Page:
The exuberance McCarver displays in this series of essays is at times overwrought, but he has his reasons. As he writes in the introduction, "The sport of baseball is characterized by imperfections—remember that great hitters make outs seven of ten times—so, ironically, a 'perfect season' in baseball must include flaws and failures. What made 1998 so rewarding to fans, however, is that the players achieved so much as individuals and as a whole that the negatives virtually faded into the background. The flies in the ointment were killed off."
Such unashamed optimism carries through almost all the essays in the book, which cover all the expected ground, from Mark McGwire and Sammy Sosa to the Yankees record-breaking number of victories, from Kerry Wood's 20-strikeout game to the remarkable seasons of Ken Griffey, Jr., Barry Bonds, Randy Johnson, and others.
Only occasionally does McCarver allude to the troubles hovering around the game even in its finest hour, but the places where he does turn out to be the most interesting of the book. For instance, his essay on the long-overdue induction of Larry Doby, the first black player in American League, into the Hall of Fame bears subtle condemnation of the racial inequity that continues to plague baseball.
I much prefer McCarver's 1998 book, Baseball for Brain Surgeons and Other Fans, also written with Danny Peary, because in it the author reveals in a systematic fashion the wealth of baseball knowledge he has gleaned from over 20 years as a major league catcher (what else?!) and nearly another 20 as a broadcast analyst. McCarver's insights are penetrating, and the book is encyclopedic in its expanse.
Still, his only real lament on the state of the contemporary game comes at the very end, with reference to the dearth of all-around skills in the modern player: "I think players should have a responsibility to learn to play the game more thoroughly, including fielding and base running. They should no longer take things for granted. For the sport to capture the imagination of the public as it once did, I think that it's up to the players to raise the caliber of play in the major leagues to the level of their amazing talents. They owe it to the fans, they owe it to themselves, and they owe it to baseball."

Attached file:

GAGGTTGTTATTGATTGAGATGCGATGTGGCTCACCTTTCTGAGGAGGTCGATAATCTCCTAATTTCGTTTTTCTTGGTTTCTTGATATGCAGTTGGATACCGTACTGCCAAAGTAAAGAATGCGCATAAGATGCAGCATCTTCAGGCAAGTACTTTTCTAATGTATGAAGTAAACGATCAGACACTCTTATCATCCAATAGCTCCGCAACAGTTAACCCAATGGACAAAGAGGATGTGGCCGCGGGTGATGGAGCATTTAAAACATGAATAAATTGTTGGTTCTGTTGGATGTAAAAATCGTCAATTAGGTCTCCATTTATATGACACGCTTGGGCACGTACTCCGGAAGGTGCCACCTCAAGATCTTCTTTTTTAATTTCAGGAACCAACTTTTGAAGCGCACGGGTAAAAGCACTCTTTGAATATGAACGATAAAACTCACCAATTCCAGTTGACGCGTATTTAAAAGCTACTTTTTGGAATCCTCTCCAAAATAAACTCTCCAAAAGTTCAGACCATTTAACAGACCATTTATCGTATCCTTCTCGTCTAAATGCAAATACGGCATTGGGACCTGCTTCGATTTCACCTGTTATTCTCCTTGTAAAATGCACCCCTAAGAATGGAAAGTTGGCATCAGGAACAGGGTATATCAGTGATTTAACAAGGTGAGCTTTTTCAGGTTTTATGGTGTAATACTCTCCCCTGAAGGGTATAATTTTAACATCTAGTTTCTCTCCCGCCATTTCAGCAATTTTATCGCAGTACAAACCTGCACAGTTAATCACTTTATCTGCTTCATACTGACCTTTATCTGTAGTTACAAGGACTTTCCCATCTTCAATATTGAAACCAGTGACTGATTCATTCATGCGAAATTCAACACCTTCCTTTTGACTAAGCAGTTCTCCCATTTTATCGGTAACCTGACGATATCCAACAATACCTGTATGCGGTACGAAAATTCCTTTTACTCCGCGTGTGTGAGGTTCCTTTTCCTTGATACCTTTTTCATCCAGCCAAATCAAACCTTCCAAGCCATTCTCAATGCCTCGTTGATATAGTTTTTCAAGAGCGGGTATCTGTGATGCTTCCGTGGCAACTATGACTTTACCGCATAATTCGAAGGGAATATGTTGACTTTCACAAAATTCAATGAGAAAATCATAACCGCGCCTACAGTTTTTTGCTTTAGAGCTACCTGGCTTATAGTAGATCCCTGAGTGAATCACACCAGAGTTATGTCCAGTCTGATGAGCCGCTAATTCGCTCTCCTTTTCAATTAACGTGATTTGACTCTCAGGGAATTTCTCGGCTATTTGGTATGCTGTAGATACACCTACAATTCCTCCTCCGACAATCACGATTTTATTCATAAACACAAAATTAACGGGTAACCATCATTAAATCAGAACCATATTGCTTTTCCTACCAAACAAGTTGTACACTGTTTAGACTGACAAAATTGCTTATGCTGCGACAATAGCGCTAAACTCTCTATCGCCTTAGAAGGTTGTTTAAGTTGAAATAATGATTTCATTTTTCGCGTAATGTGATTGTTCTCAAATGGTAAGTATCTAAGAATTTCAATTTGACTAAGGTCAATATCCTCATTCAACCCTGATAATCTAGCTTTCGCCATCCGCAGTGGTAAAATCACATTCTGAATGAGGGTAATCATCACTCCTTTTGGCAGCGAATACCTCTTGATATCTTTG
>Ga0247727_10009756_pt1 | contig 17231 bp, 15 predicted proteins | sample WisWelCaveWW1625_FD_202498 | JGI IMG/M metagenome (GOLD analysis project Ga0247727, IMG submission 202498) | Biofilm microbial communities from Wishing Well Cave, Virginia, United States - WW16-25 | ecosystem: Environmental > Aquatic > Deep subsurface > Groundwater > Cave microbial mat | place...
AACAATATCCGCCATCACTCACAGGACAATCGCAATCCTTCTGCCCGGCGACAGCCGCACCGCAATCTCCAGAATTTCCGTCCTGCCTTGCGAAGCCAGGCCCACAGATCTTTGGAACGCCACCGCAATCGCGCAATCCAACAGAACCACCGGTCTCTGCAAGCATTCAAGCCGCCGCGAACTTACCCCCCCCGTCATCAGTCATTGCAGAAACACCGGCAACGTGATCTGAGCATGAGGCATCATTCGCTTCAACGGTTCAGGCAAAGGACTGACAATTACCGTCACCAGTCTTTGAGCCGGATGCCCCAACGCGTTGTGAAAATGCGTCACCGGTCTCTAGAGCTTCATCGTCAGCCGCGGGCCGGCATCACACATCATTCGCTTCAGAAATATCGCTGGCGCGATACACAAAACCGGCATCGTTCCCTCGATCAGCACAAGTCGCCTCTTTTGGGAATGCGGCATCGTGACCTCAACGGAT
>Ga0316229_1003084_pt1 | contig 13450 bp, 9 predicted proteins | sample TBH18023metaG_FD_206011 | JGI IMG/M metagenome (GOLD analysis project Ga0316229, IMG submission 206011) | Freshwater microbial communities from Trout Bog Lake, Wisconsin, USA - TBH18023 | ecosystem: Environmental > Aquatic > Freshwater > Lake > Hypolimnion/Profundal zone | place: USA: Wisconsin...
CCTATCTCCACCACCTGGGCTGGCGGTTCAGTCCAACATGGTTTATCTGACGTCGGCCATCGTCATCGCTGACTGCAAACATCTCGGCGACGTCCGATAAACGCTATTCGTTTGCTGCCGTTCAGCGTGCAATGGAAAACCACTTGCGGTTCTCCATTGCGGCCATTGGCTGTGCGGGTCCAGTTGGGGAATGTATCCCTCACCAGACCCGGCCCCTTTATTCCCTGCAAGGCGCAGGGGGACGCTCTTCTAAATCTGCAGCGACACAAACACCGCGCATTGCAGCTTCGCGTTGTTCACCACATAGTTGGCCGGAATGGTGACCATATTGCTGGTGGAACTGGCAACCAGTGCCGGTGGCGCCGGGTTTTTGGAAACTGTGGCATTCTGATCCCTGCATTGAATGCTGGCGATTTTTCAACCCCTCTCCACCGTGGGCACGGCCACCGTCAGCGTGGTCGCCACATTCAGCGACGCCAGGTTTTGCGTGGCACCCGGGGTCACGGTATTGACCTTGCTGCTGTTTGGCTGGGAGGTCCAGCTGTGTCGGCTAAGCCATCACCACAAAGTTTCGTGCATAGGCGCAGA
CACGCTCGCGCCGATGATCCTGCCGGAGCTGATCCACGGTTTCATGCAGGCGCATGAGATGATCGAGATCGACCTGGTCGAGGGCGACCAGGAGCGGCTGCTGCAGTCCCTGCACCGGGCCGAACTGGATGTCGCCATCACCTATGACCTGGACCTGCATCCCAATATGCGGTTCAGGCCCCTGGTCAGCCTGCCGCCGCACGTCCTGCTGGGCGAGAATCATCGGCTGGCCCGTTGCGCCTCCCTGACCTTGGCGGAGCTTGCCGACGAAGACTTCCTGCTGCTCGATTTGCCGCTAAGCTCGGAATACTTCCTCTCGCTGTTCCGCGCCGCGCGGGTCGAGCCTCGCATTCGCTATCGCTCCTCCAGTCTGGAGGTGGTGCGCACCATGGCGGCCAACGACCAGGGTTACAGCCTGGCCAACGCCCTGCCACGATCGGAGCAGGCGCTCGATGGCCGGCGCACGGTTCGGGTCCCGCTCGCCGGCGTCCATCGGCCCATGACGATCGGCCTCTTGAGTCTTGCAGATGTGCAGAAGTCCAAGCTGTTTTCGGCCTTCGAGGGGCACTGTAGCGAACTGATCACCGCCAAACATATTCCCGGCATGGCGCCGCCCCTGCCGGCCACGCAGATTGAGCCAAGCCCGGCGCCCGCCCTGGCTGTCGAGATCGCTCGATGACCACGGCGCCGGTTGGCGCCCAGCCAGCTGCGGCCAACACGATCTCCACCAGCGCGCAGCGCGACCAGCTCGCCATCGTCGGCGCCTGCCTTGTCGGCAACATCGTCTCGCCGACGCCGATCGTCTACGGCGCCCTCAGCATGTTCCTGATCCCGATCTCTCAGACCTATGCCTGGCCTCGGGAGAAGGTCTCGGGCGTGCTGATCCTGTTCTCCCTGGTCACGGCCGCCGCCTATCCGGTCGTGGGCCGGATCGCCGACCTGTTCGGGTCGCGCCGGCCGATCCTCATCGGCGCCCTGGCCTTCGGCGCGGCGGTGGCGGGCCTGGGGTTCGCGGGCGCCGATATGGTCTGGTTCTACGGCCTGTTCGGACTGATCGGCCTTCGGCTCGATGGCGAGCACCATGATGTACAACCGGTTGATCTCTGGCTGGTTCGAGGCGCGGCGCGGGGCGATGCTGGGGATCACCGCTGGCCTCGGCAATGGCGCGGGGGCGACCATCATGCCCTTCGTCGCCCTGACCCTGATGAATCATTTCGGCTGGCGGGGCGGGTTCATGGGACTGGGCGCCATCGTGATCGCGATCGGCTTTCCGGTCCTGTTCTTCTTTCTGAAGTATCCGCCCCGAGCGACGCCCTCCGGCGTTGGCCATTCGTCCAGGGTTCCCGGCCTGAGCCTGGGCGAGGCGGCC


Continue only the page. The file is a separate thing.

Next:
The sentiment is right-spirited, but it belies McCarver's near-exclusive emphasis on the game as it is played between the foul lines. Unfortunately, the health of baseball depends on factors far beyond the playing field.
Next week: Solutions to baseball's crisis?
Michael R. Stevens is assistant professor of English at Cornerstone University in Grand Rapids, Michigan.
Copyright © 2002 Christianity Today. Click for reprint information.
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Books & Culture Corner earlier examined baseball at the end of the 2001 World Series.
Sports Spectrum offers more analysis of baseball and other sports from a Christian perspective.
Michael R. Stevens also wrote an article for Books & Culture on T.S. Eliot.
Books & Culture Corner appears Mondays at ChristianityToday.com. Earlier Books & Culture Corners include:
America's Homegrown Islam—and Its Prophet | The strange story of Elijah Muhammad, leader of the Nation of Islam and onetime mentor of Malcolm X. (Mar. 11, 2002)
'Must Be Superstition' | Rediscovering spiritual reality. (Mar. 4, 2002)
Science Holds a Meeting | A report from the annual convention of the AAAS. (Feb. 25, 2002)
Saint Frodo and the Potter Demon | The Lord of the Rings and Harry Potter series spring from the same source. (Feb. 18, 2002)
Dictionary of the Future | Trendspotter Faith Popcorn on the words that will define our tomorrow. (Feb. 11, 2002)
Does Creationism Equal Holocaust Denial? | Yes, says Michael Shermer in Scientific American. (Feb. 4, 2002)
Theodore Rex | Is "popular history" getting a bad rap? (Jan. 28, 2002)
Letter to Martin Luther King, Jr. | A progress report. (Jan. 21, 2002)
Keeping the Dust on Your Boots | Remembering the Afghan refugees—and the church in Iran. (Jan. 14, 2002)
Coming Attractions | Books to watch for this year. (Jan. 7, 2002)
Books of the Year, Part 2 | After the top ten, here's the best of the rest. (Jan. 4, 2002)
Books of the Year | Part 1: The Top Ten (Dec. 17, 2001)
"Daddy, What Is the Soul?" | Does the church have an answer? (Dec. 10, 2001)